Are the ORQA FPV.ONE Goggles going to be the Fatshark killer? The FPV.ONE is a premium goggles with OLED screens with the best specs in 2019, even better than the mighty Fatshark HDO. But are they worth it?
Learn more about FPV Goggles.
Where to Buy?
Who Is ORQA?
ORQA is located in Croatia, a new company in the FPV scene.
Started as an engineering service provider, the guys at ORQA got into FPV as a hobby and later decided to make the world’s best FPV Goggles.
Fun fact: ORQA, sounds like “Orca” which is one of the few animals in the ocean that can kill sharks (hint, Fatshark). Not sure if that’s a coincidence :)
Most of the specs have been confirmed by ORQA, but there might be small changes in the production version.
These goggles will have 1280×960 resolution with massive 44° FOV and glass optics. While that of FatShark’s HDO goggles is only 960×720 with 37° FOV. They are using 0.5″ Sony OLED display panels while HDO is only using 0.39″ ones according to ORQA.
How big is that FOV? Check this goggles FOV comparison tool
ORQA is also hoping to use their goggles for DJI drones and take advantages of the higher definition displays in the smallest possible form factor.
Since the native resolution is 1280×960, the FPV.ONE has 4:3 aspect ratio by default. However it can be switched to 16:9 “letterbox”, which basically removes the top and bottom of the screen, resulting in a resolution of 1280×720 in 16:9 mode.
The IPD (Interpupillary Distance) is 56mm to 74mm, the widest range in all FPV goggles, meaning it will fit a much wider range of customer too.
They plan to put a DVR module in these goggles, which they claim to be “HD DVR” capable of recording at 1080p.
They also planned to have adjustable eye-relief feature, but it was later taken out in the design for simplicity sake.
Weight is about 250-270 grams.
Video Receiver Options
The FPV.One will have a module bay for the video receiver. It will be compatible with standard Fatshark receiver modules. The only confirmed module so far is the ImmersionRC Rapidfire.
They will also release their own receiver for the goggles, which can be optionally purchased with the goggles as a bundle along with their own patch antennas.
You can’t wear your glasses and wear these goggles at the same time. But it has slots and takes standard Fatshark diopters.
There are on/off power button and “anti-fog” fan button.
It also has a light sensor that detects if the user is wearing the goggles and can automatically turn off the OLED screens in order to save power, and reduce the chance of “burn in”.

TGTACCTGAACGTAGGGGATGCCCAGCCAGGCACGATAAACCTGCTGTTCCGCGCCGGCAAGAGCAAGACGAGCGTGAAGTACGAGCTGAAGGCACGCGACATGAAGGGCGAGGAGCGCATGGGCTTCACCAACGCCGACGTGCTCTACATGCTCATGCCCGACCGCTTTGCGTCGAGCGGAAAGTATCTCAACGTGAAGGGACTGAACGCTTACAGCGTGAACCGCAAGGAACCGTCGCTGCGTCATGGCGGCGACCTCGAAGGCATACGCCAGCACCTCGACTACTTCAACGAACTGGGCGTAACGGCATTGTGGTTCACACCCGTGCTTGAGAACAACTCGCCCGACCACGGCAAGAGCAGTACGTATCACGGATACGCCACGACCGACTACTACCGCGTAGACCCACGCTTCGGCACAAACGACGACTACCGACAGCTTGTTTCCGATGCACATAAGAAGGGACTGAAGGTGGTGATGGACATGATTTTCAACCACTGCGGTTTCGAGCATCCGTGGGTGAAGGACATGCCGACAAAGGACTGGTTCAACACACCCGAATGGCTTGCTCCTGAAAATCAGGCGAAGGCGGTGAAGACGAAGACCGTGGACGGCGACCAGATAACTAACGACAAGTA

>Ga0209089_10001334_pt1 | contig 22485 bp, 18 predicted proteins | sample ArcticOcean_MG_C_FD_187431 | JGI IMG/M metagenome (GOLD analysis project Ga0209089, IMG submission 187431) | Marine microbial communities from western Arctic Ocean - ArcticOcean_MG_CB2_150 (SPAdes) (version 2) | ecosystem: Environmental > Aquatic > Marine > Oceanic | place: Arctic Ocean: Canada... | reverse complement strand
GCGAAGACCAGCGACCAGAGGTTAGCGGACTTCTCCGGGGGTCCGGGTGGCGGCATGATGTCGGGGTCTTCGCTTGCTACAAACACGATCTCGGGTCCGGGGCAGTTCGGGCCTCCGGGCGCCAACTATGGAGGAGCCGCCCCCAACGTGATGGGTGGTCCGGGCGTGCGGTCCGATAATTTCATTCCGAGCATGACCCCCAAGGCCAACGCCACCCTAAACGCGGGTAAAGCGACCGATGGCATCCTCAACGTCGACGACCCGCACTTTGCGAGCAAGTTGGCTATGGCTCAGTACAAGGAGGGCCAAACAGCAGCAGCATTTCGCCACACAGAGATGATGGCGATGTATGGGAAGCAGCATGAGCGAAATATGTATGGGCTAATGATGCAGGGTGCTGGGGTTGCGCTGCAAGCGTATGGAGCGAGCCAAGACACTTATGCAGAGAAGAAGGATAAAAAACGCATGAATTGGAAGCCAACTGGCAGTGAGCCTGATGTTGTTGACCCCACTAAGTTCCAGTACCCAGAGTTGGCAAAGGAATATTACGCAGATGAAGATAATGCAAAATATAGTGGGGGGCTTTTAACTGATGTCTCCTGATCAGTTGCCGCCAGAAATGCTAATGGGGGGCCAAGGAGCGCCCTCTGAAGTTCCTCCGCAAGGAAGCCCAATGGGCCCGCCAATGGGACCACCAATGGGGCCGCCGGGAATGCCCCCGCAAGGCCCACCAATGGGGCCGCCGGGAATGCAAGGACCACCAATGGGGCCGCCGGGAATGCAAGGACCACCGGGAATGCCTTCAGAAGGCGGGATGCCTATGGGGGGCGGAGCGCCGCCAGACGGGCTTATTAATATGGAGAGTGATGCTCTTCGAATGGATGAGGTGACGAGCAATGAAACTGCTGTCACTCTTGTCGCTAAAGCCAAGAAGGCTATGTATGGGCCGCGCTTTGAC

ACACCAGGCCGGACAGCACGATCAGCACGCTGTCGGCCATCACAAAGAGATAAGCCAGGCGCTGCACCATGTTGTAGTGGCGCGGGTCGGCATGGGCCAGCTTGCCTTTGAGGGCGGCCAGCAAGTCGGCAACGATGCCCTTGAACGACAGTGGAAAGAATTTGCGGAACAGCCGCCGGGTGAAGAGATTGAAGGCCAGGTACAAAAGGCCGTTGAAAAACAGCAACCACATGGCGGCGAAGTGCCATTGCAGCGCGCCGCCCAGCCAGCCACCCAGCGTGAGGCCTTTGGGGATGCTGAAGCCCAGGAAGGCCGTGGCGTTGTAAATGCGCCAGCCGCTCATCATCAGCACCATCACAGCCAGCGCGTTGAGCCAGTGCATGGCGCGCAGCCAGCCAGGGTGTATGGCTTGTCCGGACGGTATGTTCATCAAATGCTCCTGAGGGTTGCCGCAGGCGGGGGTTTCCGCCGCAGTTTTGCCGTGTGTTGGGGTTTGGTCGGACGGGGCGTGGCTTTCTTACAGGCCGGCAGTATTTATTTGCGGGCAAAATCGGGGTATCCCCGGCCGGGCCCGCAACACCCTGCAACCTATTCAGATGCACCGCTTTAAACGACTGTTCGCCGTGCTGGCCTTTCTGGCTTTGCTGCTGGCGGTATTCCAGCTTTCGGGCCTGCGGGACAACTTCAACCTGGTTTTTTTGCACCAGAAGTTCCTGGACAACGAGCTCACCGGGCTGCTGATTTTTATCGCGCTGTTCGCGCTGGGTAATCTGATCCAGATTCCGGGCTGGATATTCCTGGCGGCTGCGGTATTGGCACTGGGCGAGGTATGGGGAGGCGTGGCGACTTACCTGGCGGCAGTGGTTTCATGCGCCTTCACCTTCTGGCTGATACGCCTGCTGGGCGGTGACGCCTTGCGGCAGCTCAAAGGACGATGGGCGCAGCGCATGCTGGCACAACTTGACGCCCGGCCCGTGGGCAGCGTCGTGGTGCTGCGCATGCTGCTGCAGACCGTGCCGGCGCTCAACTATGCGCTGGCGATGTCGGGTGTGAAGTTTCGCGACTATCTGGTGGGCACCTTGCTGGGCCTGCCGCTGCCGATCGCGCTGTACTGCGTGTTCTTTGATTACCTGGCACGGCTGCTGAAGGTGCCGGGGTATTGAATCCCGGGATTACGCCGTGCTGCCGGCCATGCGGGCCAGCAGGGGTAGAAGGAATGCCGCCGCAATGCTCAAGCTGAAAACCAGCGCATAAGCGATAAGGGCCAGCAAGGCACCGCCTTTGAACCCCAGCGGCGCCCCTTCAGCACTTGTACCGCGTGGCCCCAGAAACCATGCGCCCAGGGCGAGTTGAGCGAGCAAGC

There is built-in head-tracker (gyro and accelerometer), RC plane guys will love it. Also they are developing a feature which reminds the user if they have turn the head too far down. This is a common problem when we are flying, with our head down, the antennas on the goggles are also pointing down which is not good for the signal reception. So this would be a cool feature to remind us to adjust our head position.
Outputs and Inputs Connectors
- AV in and AV out.
- Micro HDMI for video in.
- Stereo audio output (3.5mm jack)
- Head tracker output
- Battery Input (5.5mm barrel connector)
It comes with a 2S 2000mAh battery, lasts about 2 and a half hours.
Only in black at the moment, but they will consider other colors after the first batch.
A Cheaper Version
ORQA plans to develop a cheaper, lower spec FPV goggles after the FPV.ONE, named “FPV.TWO”. Hopefully with OLED displays too, just smaller and cost less to make.
Is the ORQA FPV.ONE Worth It?
The Orqa FPV.ONE is priced $550, which is more than the Fatshark HDO2 and Skyzone SKY04X. They mentioned the main cost contributor is the large OLED panels. Fatshark talked about it in one of their past interview, if they were to use larger panels like the 0.5″ the cost would go up considerably that’s why they didn’t want to do it.
Having used both goggles, I have to say they are better than the Orqa’s FPV.ONE in terms of specs. I guess you are mostly just paying for the software and potential that it will bring out more powerful features and services like live streaming your flight online etc… But do you really use them?